Call it Plan C. As in COVID-19. Or a third try.
Both fit Litchfield School District’s efforts to honor the graduating class of 2020, which turned to a third option last week when high school Principal Jason Michels announced a plan for a drive-by ceremony in the school parking lot on Saturday, May 30.
The plan — necessitated by the COVID-19 pandemic and state social distancing directives — followed the original plan for an indoor commencement at the high school, and a “Plan B” outdoor ceremony at the football stadium.
“There has been some challenges with commencement,” Michels told the school board during a virtual meeting May 11. “I think we’ve found a sweet spot where we can be responsible” and still have a ceremony.
The drive-by commencement on May 30, would be followed by a virtual commencement broadcast on KLFD at 1:30 p.m. Sunday, May 31.
Michels said that since the pandemic turned regular school planning of all sorts on its head, he has maintained contact with LHS seniors in an attempt to get their input on an appropriate and acceptable graduation salute.
He surveyed seniors in an email on May 1, and received nearly 90 responses. Then he met with a group of 94 seniors in a Google Meet session on May 5.
“Everybody was given a chance to provide input,” he said. “In terms of complaining and negativity, there was absolutely none. I was extremely proud of the kids and how they handled it.”
For some members of the class of 2020, “this is a big deal … for others it’s not” and there are others “in between,” he said.
After those meetings, Michels believed they had a responsible plan for commencement at the football field that would allow for recommended social distancing but also provide the stage for seniors to walk and collect their diplomas.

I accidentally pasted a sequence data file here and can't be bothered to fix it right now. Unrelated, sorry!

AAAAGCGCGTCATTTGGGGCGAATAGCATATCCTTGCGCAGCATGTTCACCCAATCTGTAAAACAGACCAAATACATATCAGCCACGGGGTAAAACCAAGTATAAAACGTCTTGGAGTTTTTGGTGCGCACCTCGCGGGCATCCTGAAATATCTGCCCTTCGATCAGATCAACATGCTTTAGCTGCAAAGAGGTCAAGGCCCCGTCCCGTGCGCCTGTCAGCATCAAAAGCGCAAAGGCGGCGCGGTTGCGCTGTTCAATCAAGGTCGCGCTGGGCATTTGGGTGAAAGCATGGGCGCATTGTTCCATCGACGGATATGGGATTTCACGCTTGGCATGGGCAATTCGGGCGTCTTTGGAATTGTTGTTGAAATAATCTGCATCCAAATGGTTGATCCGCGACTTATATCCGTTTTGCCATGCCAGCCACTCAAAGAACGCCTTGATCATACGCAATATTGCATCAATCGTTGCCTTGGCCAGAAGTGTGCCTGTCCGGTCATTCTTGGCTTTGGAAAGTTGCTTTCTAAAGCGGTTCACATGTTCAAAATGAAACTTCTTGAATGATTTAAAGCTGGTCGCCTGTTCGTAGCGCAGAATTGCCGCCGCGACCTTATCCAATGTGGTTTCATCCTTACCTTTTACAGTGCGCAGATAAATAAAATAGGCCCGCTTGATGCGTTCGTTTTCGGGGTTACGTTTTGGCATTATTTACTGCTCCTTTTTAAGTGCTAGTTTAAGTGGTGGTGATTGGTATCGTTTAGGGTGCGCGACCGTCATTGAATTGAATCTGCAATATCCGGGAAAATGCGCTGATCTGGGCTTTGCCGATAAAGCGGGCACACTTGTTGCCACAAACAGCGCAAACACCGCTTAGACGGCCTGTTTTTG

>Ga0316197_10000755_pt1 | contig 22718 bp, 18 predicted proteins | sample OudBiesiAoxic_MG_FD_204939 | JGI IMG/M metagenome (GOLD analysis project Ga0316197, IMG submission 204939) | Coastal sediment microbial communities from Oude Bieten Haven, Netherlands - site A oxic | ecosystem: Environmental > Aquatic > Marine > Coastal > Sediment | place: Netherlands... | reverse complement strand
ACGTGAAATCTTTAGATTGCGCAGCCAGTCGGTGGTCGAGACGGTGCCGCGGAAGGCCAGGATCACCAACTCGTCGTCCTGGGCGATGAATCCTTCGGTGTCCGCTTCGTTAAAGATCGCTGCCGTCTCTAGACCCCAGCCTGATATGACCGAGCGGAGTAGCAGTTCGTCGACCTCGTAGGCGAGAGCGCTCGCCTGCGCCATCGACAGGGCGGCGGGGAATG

But that all changed when the Department of Education, Office of Higher Education and Department of Health on May 8 issued guidelines that promoted virtual commencement ceremonies and prohibited indoor graduations as well as large outdoor gatherings in places like stadiums or football fields.
“We know that many schools have considered ceremonies outside in stadiums or football fields,” the guidelines said. “In-person social gatherings with people from multiple households, even in situations where ample space between attendees could be accommodated, does not comply with social distancing practices and introduces a great deal of contact unpredictability and increases the potential for disease transmission. These gatherings are not considered safe at any size and will not be permitted.”
The state also recommended against a plan by some school districts to delay graduation ceremonies until later in the summer in hopes that a more traditional ceremony could still be held.
“While we recognize the desire to honor this rite-of-passage in the more traditional way, we cannot offer a timeline for when public health guidance will be changed to accommodate large gatherings,” the agencies’ guidance said.
Given that, Michels said, it was necessary to “tweak” his Plan B, and move commencement to the high school parking lot – a permitted venue.
The plan would have seniors arrive in vehicles with parents at staggered times at the main entrance to the high school, where they would receive their diploma and have an opportunity for a photo in front of the school entrance. They also would receive graduation gifts.
Once that portion was complete, Michels said, a caravan of graduates and families would be escorted by police in a parade through town.
Michels said that once plans are finalized, the district would contact parents via usual communication channels to explain.